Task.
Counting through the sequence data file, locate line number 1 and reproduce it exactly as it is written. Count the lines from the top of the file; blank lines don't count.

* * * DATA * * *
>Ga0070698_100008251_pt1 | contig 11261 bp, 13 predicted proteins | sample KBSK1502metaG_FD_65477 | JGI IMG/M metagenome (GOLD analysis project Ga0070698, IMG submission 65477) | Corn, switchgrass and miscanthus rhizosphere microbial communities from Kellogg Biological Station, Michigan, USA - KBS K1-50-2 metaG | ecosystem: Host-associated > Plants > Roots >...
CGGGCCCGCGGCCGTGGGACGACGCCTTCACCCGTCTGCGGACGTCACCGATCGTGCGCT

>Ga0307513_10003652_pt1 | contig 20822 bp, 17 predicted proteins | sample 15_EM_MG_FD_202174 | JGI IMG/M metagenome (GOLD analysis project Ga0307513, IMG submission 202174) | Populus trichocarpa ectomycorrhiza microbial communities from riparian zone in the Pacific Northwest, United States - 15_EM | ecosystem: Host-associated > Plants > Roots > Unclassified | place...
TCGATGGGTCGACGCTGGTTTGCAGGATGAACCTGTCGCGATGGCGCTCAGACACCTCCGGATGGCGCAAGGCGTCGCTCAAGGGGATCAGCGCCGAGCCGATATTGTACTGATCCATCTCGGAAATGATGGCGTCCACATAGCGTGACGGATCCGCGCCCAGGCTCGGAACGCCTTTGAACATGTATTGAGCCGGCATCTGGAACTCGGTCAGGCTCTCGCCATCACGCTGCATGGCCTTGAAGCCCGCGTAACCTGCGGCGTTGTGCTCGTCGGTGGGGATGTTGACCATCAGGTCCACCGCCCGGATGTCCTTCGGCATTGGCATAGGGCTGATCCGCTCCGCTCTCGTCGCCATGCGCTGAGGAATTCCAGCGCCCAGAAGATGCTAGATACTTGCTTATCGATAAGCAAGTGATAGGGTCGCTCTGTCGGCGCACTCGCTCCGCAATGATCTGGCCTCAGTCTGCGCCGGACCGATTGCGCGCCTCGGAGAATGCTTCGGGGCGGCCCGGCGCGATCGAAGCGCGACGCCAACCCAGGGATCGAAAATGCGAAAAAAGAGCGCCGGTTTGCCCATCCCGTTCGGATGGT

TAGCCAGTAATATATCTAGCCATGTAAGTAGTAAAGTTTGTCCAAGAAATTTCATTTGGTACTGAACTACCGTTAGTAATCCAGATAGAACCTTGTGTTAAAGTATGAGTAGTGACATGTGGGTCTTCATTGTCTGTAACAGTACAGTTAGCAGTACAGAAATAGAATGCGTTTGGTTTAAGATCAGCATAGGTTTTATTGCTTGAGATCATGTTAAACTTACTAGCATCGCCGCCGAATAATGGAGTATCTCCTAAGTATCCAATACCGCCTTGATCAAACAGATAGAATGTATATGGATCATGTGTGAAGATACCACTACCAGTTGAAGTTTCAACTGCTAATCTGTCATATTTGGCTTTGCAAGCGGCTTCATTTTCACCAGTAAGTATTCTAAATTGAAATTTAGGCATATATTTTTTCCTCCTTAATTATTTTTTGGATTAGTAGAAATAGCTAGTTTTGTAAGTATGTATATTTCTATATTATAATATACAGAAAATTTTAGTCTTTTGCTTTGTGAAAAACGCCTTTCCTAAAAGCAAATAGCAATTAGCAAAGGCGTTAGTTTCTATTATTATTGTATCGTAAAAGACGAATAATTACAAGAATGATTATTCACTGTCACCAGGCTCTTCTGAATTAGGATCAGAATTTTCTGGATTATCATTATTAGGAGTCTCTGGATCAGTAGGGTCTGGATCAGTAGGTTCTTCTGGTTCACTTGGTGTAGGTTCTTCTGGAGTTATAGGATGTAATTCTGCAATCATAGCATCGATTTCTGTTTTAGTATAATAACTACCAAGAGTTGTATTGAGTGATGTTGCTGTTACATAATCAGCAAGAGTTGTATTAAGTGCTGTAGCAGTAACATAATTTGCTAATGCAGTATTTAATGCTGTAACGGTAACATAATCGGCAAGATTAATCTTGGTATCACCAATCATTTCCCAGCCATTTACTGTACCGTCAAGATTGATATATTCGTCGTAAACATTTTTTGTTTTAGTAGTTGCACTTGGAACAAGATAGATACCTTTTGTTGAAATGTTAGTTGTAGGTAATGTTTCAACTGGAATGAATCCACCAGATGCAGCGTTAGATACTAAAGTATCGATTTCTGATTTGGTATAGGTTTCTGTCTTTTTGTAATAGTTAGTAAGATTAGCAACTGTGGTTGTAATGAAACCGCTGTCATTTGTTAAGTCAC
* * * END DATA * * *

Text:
>Ga0070698_100008251_pt1 | contig 11261 bp, 13 predicted proteins | sample KBSK1502metaG_FD_65477 | JGI IMG/M metagenome (GOLD analysis project Ga0070698, IMG submission 65477) | Corn, switchgrass and miscanthus rhizosphere microbial communities from Kellogg Biological Station, Michigan, USA - KBS K1-50-2 metaG | ecosystem: Host-associated > Plants > Roots >...